Moving into the banquet hall, we again employed 2K zips, this time to illuminate the St. Chandeliers hung off on this side as well to give some extra flare. Behind each fire spinner a 2k zip was panned on as a backlight, and behind Pancho a series of three Source 4 backlights was employed. A couple w accent lights illuminated things like the columns on either side of the stage.

Our two FX lights came in very handy for this scene. Two red world workers, now liberated, stand tall after the firing, fists in the air. Did you catch them? This had to be trigged manually, and my dear friend Colin Trenbeath was tasked with hanging out at the top of the step during the shoot, ready to get it going at the right moment.

Since the shot was a continuous one-take, we had to do a handful of trickery behind the scenes. For example, as soon as we were done with the intro beat with Uncle Sam and the toy soldiers, he was cued to then run behind camera and make his way to have a seat at the final table. As Pancho jumps onto the stage, I actually had to jump up onto the banquet table myself so as to hide all of the characters that were about to be killed.

Afterwards, I climb down from the table, and spin my way around to pay off the world with now completely different lighting. All of the lighting cues were accomplished by the Boys setting up scenes in Luminar, and triggering them manually based on where I was with camera in the moment. Simultaneously, all of the characters had their own marks, directions, and actions to fulfill. We spent hours rehearsing this scene, like a stage-play, before we attempted to roll one on camera. We knew we had when the room erupted in applause, and the cooler full of beers was slid out to celebrate with. Truly magical.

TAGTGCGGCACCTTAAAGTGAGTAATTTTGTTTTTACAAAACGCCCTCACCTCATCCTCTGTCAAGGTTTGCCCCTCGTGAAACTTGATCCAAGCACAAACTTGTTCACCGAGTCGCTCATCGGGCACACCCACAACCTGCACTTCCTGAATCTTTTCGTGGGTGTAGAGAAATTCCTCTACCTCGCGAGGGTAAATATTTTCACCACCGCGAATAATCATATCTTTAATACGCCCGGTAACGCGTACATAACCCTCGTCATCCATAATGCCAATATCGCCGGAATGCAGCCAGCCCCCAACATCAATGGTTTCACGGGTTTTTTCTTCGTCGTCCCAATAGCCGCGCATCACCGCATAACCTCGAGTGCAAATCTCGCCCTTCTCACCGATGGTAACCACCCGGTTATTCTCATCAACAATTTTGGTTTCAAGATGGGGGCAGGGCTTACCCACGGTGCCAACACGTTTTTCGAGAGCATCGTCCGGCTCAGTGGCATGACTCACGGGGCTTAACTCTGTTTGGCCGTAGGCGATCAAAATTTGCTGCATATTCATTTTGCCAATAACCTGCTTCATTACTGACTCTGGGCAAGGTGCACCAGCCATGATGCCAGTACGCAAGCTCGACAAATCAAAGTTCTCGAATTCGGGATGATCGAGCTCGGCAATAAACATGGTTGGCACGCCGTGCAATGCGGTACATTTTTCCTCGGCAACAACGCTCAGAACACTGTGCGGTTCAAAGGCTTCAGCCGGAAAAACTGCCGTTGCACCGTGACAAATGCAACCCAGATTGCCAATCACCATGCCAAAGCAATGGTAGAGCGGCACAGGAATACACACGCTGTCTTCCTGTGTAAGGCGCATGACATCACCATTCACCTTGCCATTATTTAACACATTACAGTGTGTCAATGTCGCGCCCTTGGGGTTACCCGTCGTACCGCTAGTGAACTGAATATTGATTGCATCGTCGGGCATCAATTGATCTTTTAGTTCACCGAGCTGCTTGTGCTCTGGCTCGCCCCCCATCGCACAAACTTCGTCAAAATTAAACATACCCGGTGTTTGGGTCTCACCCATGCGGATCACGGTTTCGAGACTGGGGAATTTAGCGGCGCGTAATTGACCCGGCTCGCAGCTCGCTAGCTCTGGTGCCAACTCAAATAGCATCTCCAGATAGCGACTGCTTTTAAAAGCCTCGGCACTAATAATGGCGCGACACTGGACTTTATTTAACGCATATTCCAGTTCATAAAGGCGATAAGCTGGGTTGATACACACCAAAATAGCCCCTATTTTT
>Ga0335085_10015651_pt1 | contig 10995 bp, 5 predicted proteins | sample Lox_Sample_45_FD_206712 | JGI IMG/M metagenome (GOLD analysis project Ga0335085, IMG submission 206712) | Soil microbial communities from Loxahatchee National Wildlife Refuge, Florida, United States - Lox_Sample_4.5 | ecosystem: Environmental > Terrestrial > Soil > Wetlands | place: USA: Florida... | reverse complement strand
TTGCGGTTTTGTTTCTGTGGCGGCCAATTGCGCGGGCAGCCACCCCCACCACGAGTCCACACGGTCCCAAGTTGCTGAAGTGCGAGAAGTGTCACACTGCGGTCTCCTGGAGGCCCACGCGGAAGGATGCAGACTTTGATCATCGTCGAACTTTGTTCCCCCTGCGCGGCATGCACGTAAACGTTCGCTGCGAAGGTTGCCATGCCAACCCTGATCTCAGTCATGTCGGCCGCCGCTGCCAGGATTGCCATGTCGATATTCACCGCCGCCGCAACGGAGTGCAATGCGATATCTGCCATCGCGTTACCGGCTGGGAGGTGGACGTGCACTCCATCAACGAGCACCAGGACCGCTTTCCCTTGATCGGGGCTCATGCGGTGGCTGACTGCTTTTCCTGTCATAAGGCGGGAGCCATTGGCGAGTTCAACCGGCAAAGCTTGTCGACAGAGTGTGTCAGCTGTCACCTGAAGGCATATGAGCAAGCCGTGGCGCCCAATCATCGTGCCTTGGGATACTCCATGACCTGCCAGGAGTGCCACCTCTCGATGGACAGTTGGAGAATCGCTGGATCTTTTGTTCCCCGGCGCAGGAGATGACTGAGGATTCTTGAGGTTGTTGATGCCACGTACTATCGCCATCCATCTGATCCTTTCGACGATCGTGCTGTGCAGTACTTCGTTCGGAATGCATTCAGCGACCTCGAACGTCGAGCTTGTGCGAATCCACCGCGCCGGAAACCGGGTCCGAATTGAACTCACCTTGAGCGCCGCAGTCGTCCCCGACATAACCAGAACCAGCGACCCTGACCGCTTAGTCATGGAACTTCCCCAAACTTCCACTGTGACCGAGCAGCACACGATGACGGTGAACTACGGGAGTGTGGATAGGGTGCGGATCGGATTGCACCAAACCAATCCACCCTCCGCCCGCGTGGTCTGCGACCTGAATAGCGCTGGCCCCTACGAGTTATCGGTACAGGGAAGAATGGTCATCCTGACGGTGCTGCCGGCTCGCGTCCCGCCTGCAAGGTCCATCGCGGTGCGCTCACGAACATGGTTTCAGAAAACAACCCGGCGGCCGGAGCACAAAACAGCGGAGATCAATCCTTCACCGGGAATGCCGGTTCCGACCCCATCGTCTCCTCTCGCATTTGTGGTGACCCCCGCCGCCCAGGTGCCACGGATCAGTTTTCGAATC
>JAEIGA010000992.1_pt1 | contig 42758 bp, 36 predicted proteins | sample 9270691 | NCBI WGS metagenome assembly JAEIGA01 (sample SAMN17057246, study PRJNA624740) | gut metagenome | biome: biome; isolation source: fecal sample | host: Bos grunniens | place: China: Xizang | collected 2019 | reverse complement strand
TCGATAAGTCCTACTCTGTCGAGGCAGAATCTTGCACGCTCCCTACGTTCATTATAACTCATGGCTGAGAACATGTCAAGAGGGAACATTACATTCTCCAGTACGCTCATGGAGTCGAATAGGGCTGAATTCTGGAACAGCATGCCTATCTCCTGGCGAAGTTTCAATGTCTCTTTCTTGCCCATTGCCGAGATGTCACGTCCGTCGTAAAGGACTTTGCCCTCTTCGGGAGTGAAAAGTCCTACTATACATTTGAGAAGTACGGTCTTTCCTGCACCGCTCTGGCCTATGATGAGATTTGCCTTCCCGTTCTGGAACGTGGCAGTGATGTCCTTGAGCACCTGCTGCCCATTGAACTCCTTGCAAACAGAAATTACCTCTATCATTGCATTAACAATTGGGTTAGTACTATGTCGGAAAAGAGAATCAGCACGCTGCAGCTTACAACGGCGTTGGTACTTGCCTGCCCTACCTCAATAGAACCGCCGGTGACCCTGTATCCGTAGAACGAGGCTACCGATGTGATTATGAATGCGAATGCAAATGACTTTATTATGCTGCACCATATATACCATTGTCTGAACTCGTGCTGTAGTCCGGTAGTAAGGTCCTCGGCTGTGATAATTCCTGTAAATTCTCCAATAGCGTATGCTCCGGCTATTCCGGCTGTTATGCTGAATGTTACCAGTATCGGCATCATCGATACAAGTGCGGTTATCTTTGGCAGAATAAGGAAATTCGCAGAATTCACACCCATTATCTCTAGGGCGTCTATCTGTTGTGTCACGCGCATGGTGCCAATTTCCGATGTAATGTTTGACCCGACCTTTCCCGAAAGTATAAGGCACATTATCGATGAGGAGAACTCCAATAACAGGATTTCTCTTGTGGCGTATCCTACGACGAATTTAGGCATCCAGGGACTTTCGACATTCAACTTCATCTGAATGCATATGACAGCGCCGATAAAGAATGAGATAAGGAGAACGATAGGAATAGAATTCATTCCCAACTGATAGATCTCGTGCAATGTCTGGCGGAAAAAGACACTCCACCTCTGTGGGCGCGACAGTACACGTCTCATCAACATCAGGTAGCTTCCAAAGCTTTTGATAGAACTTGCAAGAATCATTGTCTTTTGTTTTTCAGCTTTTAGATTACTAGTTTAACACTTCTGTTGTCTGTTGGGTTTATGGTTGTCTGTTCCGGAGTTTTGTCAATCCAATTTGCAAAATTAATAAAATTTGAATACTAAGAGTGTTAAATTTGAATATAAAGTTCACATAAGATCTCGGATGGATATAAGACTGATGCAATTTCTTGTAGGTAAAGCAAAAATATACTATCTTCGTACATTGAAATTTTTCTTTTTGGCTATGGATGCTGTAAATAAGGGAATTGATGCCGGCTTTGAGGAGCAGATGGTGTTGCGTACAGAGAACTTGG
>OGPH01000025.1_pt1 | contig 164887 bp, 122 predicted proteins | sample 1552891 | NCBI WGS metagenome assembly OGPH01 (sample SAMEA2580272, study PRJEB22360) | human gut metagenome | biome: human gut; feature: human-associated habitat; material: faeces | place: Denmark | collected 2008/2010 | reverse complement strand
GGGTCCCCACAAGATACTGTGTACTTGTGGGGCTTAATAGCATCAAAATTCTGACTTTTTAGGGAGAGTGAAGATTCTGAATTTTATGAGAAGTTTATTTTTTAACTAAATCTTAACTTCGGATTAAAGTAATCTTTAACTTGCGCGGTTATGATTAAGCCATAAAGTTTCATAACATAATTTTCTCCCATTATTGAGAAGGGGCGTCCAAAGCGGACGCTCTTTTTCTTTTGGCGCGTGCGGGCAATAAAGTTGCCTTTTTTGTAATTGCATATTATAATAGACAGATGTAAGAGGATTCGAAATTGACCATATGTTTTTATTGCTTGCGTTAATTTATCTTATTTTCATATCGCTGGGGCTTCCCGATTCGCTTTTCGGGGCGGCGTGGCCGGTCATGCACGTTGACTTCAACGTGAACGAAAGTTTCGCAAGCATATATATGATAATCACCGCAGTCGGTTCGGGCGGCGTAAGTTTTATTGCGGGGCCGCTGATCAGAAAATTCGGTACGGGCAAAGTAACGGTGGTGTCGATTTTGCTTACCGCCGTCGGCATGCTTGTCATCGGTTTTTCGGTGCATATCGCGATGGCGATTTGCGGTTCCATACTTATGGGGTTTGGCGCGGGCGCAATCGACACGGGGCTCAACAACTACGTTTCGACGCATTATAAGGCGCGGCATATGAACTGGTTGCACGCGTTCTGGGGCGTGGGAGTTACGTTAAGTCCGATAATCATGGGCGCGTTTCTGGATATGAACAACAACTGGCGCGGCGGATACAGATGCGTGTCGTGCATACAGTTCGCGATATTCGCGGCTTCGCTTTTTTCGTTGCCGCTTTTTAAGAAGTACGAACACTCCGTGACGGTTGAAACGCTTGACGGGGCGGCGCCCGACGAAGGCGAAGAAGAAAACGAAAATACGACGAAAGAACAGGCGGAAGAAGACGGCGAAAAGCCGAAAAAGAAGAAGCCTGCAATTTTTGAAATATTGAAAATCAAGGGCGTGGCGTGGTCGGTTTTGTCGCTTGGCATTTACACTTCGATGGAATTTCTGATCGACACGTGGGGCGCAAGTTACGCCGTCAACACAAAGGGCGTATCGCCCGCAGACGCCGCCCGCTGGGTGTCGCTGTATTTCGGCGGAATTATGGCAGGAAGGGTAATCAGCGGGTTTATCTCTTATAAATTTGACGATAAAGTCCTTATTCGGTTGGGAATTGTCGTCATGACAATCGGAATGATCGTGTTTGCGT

When we first started prepping for Strangetown there was always this notion that we would throw a big party as soon as wrapped our second and last day of shooting which was thusly scheduled for a Saturday night. So as soon as we wrapped we had to immediately wrap the set, make it safe, and transition all the lights to party mode.

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This turned out to be a bit of a mad fury and in retrospect, we probably should have cleared the set first so we could make it safe , but in the end we laughed, we cried, we danced, and we stayed up til sunrise honoring the space that had been our home-away-from-home for the past several months. One of my proudest moments of the whole shoot, from a lighting perspective at least, was during strike.

We only had a day to wrap every light, cable, and piece of grip gear before we had to get it all back to DTC. We laid out every crate we had and as things came down from the rigging in the sky, they were organized into bins and counted against our list. It was our small way of thanking them for their hard work in prepping all the gear for us. Strangetown was no exception. This, as mentioned earlier, was a constant negotiation.